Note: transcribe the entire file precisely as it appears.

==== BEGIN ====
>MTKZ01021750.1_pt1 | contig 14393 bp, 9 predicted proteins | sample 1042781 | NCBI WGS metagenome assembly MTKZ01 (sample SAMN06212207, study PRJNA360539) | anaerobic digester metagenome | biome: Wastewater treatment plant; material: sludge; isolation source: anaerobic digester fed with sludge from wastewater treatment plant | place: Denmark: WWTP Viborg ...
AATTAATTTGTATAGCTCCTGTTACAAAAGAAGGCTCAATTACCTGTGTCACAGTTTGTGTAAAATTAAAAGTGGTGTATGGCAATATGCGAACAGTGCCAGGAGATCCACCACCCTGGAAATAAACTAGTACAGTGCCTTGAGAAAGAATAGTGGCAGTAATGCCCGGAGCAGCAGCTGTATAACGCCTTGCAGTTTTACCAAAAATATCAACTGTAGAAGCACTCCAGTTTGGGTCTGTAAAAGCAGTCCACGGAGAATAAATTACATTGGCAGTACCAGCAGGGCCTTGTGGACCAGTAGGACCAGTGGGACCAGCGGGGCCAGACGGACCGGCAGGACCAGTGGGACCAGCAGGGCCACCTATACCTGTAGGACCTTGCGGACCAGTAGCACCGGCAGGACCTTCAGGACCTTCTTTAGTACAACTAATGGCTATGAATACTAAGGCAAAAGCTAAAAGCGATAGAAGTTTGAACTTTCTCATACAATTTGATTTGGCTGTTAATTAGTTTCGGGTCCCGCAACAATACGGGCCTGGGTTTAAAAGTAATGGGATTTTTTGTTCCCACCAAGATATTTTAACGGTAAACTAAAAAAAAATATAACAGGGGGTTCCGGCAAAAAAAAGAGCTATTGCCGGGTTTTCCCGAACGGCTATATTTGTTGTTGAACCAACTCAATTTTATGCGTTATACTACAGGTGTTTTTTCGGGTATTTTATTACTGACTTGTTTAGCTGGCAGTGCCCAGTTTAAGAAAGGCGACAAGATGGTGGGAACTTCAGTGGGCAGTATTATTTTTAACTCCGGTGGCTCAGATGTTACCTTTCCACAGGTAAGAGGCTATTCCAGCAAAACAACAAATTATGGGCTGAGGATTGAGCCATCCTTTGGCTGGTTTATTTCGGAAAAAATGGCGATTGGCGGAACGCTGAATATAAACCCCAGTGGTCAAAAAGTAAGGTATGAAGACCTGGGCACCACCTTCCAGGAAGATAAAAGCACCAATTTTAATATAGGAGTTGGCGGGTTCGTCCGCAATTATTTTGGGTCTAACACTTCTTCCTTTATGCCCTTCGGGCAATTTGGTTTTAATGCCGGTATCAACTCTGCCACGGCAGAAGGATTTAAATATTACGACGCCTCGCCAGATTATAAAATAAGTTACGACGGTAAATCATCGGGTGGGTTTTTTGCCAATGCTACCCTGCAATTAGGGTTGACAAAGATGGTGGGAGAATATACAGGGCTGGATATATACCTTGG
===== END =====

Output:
>MTKZ01021750.1_pt1 | contig 14393 bp, 9 predicted proteins | sample 1042781 | NCBI WGS metagenome assembly MTKZ01 (sample SAMN06212207, study PRJNA360539) | anaerobic digester metagenome | biome: Wastewater treatment plant; material: sludge; isolation source: anaerobic digester fed with sludge from wastewater treatment plant | place: Denmark: WWTP Viborg ...
AATTAATTTGTATAGCTCCTGTTACAAAAGAAGGCTCAATTACCTGTGTCACAGTTTGTGTAAAATTAAAAGTGGTGTATGGCAATATGCGAACAGTGCCAGGAGATCCACCACCCTGGAAATAAACTAGTACAGTGCCTTGAGAAAGAATAGTGGCAGTAATGCCCGGAGCAGCAGCTGTATAACGCCTTGCAGTTTTACCAAAAATATCAACTGTAGAAGCACTCCAGTTTGGGTCTGTAAAAGCAGTCCACGGAGAATAAATTACATTGGCAGTACCAGCAGGGCCTTGTGGACCAGTAGGACCAGTGGGACCAGCGGGGCCAGACGGACCGGCAGGACCAGTGGGACCAGCAGGGCCACCTATACCTGTAGGACCTTGCGGACCAGTAGCACCGGCAGGACCTTCAGGACCTTCTTTAGTACAACTAATGGCTATGAATACTAAGGCAAAAGCTAAAAGCGATAGAAGTTTGAACTTTCTCATACAATTTGATTTGGCTGTTAATTAGTTTCGGGTCCCGCAACAATACGGGCCTGGGTTTAAAAGTAATGGGATTTTTTGTTCCCACCAAGATATTTTAACGGTAAACTAAAAAAAAATATAACAGGGGGTTCCGGCAAAAAAAAGAGCTATTGCCGGGTTTTCCCGAACGGCTATATTTGTTGTTGAACCAACTCAATTTTATGCGTTATACTACAGGTGTTTTTTCGGGTATTTTATTACTGACTTGTTTAGCTGGCAGTGCCCAGTTTAAGAAAGGCGACAAGATGGTGGGAACTTCAGTGGGCAGTATTATTTTTAACTCCGGTGGCTCAGATGTTACCTTTCCACAGGTAAGAGGCTATTCCAGCAAAACAACAAATTATGGGCTGAGGATTGAGCCATCCTTTGGCTGGTTTATTTCGGAAAAAATGGCGATTGGCGGAACGCTGAATATAAACCCCAGTGGTCAAAAAGTAAGGTATGAAGACCTGGGCACCACCTTCCAGGAAGATAAAAGCACCAATTTTAATATAGGAGTTGGCGGGTTCGTCCGCAATTATTTTGGGTCTAACACTTCTTCCTTTATGCCCTTCGGGCAATTTGGTTTTAATGCCGGTATCAACTCTGCCACGGCAGAAGGATTTAAATATTACGACGCCTCGCCAGATTATAAAATAAGTTACGACGGTAAATCATCGGGTGGGTTTTTTGCCAATGCTACCCTGCAATTAGGGTTGACAAAGATGGTGGGAGAATATACAGGGCTGGATATATACCTTGG